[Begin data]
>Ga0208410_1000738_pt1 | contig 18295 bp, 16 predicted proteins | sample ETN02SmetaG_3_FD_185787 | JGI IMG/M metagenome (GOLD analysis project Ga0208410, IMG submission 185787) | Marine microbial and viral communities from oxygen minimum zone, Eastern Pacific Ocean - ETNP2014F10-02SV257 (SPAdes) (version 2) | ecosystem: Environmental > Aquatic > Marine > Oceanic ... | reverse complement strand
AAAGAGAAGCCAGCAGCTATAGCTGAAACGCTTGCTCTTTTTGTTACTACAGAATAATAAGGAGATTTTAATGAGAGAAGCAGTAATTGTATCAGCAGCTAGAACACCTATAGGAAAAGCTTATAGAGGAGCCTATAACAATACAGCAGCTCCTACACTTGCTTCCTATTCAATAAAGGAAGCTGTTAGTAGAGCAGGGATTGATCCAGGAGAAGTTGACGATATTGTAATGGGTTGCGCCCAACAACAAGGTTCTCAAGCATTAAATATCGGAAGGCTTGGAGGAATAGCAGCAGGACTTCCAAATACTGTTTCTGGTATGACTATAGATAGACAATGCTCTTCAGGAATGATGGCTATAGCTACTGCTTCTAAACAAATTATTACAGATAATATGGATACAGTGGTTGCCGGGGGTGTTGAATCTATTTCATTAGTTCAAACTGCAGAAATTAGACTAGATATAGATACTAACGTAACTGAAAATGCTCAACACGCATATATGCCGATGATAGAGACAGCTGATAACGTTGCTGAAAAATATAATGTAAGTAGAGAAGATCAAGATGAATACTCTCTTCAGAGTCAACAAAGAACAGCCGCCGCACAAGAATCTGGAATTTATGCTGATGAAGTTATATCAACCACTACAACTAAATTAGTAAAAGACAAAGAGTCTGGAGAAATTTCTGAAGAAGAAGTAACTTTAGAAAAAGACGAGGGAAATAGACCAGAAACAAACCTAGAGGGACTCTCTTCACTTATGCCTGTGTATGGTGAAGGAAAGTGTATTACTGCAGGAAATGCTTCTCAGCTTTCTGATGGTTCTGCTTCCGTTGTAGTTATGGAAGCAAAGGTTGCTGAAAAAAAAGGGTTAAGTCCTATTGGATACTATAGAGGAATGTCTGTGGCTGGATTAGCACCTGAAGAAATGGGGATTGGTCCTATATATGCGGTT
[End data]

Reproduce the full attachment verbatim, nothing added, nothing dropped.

>Ga0208410_1000738_pt1 | contig 18295 bp, 16 predicted proteins | sample ETN02SmetaG_3_FD_185787 | JGI IMG/M metagenome (GOLD analysis project Ga0208410, IMG submission 185787) | Marine microbial and viral communities from oxygen minimum zone, Eastern Pacific Ocean - ETNP2014F10-02SV257 (SPAdes) (version 2) | ecosystem: Environmental > Aquatic > Marine > Oceanic ... | reverse complement strand
AAAGAGAAGCCAGCAGCTATAGCTGAAACGCTTGCTCTTTTTGTTACTACAGAATAATAAGGAGATTTTAATGAGAGAAGCAGTAATTGTATCAGCAGCTAGAACACCTATAGGAAAAGCTTATAGAGGAGCCTATAACAATACAGCAGCTCCTACACTTGCTTCCTATTCAATAAAGGAAGCTGTTAGTAGAGCAGGGATTGATCCAGGAGAAGTTGACGATATTGTAATGGGTTGCGCCCAACAACAAGGTTCTCAAGCATTAAATATCGGAAGGCTTGGAGGAATAGCAGCAGGACTTCCAAATACTGTTTCTGGTATGACTATAGATAGACAATGCTCTTCAGGAATGATGGCTATAGCTACTGCTTCTAAACAAATTATTACAGATAATATGGATACAGTGGTTGCCGGGGGTGTTGAATCTATTTCATTAGTTCAAACTGCAGAAATTAGACTAGATATAGATACTAACGTAACTGAAAATGCTCAACACGCATATATGCCGATGATAGAGACAGCTGATAACGTTGCTGAAAAATATAATGTAAGTAGAGAAGATCAAGATGAATACTCTCTTCAGAGTCAACAAAGAACAGCCGCCGCACAAGAATCTGGAATTTATGCTGATGAAGTTATATCAACCACTACAACTAAATTAGTAAAAGACAAAGAGTCTGGAGAAATTTCTGAAGAAGAAGTAACTTTAGAAAAAGACGAGGGAAATAGACCAGAAACAAACCTAGAGGGACTCTCTTCACTTATGCCTGTGTATGGTGAAGGAAAGTGTATTACTGCAGGAAATGCTTCTCAGCTTTCTGATGGTTCTGCTTCCGTTGTAGTTATGGAAGCAAAGGTTGCTGAAAAAAAAGGGTTAAGTCCTATTGGATACTATAGAGGAATGTCTGTGGCTGGATTAGCACCTGAAGAAATGGGGATTGGTCCTATATATGCGGTT